JOAQUIM Forn was Catalonia’s interior minister until he was arrested for his role in the October 2017 independence referendum. He has been in jail since.

Forn has also been on hunger strike for two weeks, one of four prisoners taking this drastic course of action. Here, he talks about his incarceration, the forthcoming trials and Europe.

What is your view of events such as the continuing refusal of European leaders to take up your cases; and the way Spain is lurching further to the right almost every day?

I am worried that Europe turns its back on the situation we are in. What is happening is a clear violation of civil rights and liberties. In Spain, an involution is happening as a consequence of a weak left that is being dragged by the discourse of the PP (People’s Party) and Ciudadanos (Citizens) and also due to the rise of the extreme right with Vox.

Europe should not be unconnected to this regression and should position itself in defence of our liberties.

The political prisoners have a huge amount of support with daily protests outside Lledoners – does that support give you more strength?

Absolutely. Some of us have been for more than a year in pretrial and preventative detention. First in prison in Madrid and now in Catalunya.

These last few months have been very tough and we have been able to overcome them thanks to the support from our families and the societal mobilisation that there is in Catalunya.

From the prison courtyard we can hear the chants and shouts of support. Without this great support, the situation would have been more difficult to bear.

You have been on hunger strike now for two weeks, are you not worried that this protest can damage you?

We have not imposed a time limit upon ourselves. Our hunger strike aims to denounce the inaction of the Constitutional Court (TC), which has not reviewed our appeals. Some of these were submitted a year ago. The court, who should be the guarantor of our rights, is acting subordinate to political interests and is denying us access to European justice.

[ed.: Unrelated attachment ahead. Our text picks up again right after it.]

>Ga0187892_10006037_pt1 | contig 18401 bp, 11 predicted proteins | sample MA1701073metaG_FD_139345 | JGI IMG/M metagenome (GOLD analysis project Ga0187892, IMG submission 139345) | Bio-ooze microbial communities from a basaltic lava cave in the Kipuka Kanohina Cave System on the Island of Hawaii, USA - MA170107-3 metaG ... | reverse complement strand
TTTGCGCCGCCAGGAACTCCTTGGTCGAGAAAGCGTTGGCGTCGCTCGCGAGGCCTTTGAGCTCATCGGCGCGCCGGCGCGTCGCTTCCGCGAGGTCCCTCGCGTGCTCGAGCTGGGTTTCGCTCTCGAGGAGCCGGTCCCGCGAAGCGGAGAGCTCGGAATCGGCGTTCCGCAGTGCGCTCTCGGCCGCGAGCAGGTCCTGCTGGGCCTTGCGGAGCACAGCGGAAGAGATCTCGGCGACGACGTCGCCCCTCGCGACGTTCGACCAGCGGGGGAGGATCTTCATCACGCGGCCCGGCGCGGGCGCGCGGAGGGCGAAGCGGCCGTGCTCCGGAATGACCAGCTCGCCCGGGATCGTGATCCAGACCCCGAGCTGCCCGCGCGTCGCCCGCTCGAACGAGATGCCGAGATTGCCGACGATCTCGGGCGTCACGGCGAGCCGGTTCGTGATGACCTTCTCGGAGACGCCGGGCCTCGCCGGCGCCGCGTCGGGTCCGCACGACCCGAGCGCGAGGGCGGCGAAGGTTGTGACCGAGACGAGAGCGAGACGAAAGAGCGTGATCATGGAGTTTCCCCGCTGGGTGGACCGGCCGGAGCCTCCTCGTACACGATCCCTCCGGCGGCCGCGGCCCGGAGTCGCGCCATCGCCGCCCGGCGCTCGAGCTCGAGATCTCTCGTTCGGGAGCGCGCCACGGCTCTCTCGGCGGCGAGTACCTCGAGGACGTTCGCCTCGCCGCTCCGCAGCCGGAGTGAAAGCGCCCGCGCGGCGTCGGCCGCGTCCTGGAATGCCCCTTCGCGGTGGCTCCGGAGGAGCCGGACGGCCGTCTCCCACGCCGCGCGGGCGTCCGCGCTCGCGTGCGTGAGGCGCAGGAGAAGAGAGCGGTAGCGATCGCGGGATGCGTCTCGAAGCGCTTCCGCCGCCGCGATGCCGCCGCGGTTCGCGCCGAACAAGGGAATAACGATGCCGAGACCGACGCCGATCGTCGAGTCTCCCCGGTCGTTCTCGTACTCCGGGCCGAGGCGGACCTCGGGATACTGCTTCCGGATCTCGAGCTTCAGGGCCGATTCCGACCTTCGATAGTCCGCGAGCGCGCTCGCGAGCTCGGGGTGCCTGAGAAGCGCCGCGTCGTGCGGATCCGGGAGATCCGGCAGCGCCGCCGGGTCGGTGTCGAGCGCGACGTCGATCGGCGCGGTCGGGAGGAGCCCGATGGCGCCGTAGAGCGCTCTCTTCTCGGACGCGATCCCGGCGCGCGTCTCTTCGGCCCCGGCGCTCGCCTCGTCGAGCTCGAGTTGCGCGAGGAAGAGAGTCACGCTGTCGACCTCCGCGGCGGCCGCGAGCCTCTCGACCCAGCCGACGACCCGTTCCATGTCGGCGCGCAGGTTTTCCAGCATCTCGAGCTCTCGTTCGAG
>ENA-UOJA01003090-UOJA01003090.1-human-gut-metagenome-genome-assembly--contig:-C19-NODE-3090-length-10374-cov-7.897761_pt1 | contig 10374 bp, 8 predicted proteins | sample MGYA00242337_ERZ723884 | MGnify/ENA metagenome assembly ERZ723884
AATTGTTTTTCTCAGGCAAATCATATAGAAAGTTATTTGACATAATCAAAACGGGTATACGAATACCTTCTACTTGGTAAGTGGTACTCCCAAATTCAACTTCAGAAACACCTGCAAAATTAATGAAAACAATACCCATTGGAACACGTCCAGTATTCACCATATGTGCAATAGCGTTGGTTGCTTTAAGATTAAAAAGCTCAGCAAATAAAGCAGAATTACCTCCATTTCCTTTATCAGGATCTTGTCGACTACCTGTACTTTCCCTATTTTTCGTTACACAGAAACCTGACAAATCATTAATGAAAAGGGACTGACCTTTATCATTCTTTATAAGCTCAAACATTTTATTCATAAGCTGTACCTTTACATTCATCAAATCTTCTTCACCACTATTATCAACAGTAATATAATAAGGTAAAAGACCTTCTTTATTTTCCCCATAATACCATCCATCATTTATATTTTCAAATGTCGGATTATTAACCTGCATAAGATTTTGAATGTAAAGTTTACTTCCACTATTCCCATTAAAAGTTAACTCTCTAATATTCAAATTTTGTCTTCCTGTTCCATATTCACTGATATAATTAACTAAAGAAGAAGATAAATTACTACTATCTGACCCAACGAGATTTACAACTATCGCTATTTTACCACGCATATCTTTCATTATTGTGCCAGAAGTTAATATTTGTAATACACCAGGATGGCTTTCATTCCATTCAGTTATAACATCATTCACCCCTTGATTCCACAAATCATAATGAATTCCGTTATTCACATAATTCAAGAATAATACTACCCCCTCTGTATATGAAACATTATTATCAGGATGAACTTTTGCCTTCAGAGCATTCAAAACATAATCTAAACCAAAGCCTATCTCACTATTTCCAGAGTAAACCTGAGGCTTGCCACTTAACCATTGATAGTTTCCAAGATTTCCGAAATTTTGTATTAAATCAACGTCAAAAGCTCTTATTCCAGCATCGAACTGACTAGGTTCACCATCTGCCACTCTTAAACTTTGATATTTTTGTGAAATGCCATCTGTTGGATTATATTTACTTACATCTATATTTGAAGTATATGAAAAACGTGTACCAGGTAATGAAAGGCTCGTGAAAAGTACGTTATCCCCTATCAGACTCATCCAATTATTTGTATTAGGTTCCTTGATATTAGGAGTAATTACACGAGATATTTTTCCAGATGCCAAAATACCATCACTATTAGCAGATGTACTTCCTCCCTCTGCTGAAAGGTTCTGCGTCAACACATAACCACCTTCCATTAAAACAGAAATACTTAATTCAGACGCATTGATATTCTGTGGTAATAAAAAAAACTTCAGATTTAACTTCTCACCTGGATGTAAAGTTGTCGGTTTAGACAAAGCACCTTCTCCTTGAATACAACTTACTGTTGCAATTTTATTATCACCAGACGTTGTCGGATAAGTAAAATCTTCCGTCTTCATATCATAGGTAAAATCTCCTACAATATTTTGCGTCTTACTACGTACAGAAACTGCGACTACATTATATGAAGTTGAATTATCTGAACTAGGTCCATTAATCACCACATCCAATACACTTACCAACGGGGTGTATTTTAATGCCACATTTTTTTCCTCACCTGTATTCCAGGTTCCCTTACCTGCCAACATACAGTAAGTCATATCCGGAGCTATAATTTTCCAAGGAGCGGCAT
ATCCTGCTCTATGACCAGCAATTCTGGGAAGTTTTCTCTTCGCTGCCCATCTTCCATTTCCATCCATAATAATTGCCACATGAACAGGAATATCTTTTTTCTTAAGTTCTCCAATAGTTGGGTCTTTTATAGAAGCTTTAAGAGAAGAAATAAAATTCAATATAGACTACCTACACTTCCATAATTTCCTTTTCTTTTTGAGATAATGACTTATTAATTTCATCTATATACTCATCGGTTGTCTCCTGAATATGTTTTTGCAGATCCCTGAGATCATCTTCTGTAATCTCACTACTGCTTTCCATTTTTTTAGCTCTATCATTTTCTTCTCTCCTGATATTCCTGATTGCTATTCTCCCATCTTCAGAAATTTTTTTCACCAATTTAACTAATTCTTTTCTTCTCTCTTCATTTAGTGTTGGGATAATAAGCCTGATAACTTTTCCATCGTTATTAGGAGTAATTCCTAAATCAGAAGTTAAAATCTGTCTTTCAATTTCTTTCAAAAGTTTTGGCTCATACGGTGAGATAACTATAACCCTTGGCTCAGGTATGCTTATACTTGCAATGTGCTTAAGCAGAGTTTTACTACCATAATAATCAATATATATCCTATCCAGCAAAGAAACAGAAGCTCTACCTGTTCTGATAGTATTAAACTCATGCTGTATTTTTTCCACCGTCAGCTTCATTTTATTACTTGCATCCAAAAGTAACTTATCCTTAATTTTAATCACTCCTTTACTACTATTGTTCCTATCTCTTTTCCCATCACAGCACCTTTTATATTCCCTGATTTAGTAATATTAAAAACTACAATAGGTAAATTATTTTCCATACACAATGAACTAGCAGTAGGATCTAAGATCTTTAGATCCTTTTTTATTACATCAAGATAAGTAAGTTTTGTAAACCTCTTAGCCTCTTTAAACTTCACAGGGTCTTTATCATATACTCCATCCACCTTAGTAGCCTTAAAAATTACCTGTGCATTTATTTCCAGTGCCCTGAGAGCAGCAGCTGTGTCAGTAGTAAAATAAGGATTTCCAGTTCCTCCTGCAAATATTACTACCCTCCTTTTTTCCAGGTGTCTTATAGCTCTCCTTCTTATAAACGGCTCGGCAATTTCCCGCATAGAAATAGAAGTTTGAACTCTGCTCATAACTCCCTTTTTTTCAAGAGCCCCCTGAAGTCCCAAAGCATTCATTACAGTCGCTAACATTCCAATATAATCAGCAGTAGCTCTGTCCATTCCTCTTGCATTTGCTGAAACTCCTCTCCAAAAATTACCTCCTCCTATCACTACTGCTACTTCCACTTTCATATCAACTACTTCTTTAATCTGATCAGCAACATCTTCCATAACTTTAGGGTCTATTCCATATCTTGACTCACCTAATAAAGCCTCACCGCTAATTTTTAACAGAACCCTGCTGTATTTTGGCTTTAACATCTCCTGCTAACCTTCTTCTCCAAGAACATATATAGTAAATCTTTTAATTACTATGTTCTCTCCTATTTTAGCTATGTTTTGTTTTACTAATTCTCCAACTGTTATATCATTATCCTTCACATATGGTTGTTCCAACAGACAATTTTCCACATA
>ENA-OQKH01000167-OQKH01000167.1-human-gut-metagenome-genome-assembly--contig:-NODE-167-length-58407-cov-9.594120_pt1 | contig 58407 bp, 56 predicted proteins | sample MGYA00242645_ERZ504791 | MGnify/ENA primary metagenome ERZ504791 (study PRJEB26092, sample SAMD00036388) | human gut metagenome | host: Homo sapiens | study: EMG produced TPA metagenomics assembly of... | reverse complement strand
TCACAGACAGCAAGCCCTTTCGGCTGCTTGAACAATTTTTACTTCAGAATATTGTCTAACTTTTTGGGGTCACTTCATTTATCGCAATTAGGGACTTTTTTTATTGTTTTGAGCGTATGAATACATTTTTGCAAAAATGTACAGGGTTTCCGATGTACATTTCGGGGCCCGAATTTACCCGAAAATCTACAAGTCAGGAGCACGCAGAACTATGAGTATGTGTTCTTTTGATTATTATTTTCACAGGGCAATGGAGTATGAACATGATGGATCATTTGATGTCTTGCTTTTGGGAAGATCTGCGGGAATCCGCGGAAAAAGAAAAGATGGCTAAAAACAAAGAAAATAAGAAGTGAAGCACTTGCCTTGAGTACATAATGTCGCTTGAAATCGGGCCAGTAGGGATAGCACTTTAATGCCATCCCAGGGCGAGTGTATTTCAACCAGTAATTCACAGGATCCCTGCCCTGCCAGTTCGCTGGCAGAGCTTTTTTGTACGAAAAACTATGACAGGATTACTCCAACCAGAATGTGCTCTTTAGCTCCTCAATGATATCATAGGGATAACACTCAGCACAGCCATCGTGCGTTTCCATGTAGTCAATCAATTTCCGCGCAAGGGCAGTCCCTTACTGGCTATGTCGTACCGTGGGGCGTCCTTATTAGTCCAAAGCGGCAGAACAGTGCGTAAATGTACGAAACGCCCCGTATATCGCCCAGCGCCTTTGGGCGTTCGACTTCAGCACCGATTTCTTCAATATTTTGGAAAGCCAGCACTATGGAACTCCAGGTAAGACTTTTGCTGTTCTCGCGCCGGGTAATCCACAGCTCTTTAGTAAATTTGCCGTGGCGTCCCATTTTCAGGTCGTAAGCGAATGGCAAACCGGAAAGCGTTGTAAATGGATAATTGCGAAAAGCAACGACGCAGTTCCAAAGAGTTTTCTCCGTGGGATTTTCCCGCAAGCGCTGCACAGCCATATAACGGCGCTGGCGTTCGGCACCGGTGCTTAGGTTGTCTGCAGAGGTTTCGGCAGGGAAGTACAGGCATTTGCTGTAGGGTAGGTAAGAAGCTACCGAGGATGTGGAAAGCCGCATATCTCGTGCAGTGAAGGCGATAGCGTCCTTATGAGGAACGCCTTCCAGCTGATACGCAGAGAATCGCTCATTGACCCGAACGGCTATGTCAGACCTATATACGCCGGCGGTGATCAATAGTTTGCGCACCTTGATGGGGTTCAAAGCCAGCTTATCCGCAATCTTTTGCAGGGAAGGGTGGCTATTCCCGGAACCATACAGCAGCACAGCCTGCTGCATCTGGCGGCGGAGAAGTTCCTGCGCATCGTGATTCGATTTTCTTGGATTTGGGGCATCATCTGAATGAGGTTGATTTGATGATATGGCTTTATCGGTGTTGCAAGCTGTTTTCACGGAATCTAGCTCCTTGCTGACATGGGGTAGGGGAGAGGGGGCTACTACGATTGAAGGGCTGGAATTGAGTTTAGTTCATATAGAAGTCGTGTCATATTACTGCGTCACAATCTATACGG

What we are enduring in Spain should not only worry independence supporters. Any democrat should react to this arbitrariness. We are clearly worried about the possible consequences to our health. The medical services from jail check us daily. We cannot forget that our trial is starting next month and that we should confront it in the best possible condition, both physical and mentally.

The TC judges have said they will hear you appeals next month (and will hear some cases before then) – do you believe that they will stick to that timetable?

From the moment we started the hunger strike, the TC made some moves. This week, it has started to resolve five of almost 30 appeals that all the defendants have presented.

Next week it will continue to resolve other appeals. It is clear that the TC knows it has not acted according to the law and should face our complaint.

How do you view the world’s response to what is happening in Catalonia?

I would like there to be a bigger awareness of what is happening in Spain. The governments of both PP and PSOE (Spanish Socialist Party) have dismissed dialogue, which is the political way, and have ended up imposing criminal law solutions against the political demands of millions of Catalans.

The fact that in Europe, in the 21st century, we are talking about exiled and imprisoned politicians should worry the European states and citizens. The crisis being lived in Catalunya should speak to all democrats. The debate about liberties is very alive in Europe and the world, so we cannot turn our backs as if this debate does not concern us.

How worrying is the prospect of not receiving a fair trial?

Without a doubt, we are very worried. In any case, I see the trial as an opportunity. We are not in the pretrial proceedings any more, so now the accusations need to be argued with proof.

The prosecution wanted to create the narrative of rebellion and sedition, based on the police reports from the Civil Guard and the National Police. The German courts have compellingly ruled out these crimes. The trial will be broadcast live, with the presence of international observers.

I have not lost faith and I truly think that with the criminal code in hand, the only possible sentence is absolution.

Is there anything else you’d like to say?

I would like to thank the Scottish people for showing their solidarity and support. We have received hundreds of letters and postcards. We cannot answer them all which is why I want to take this opportunity to thank them for their gesture.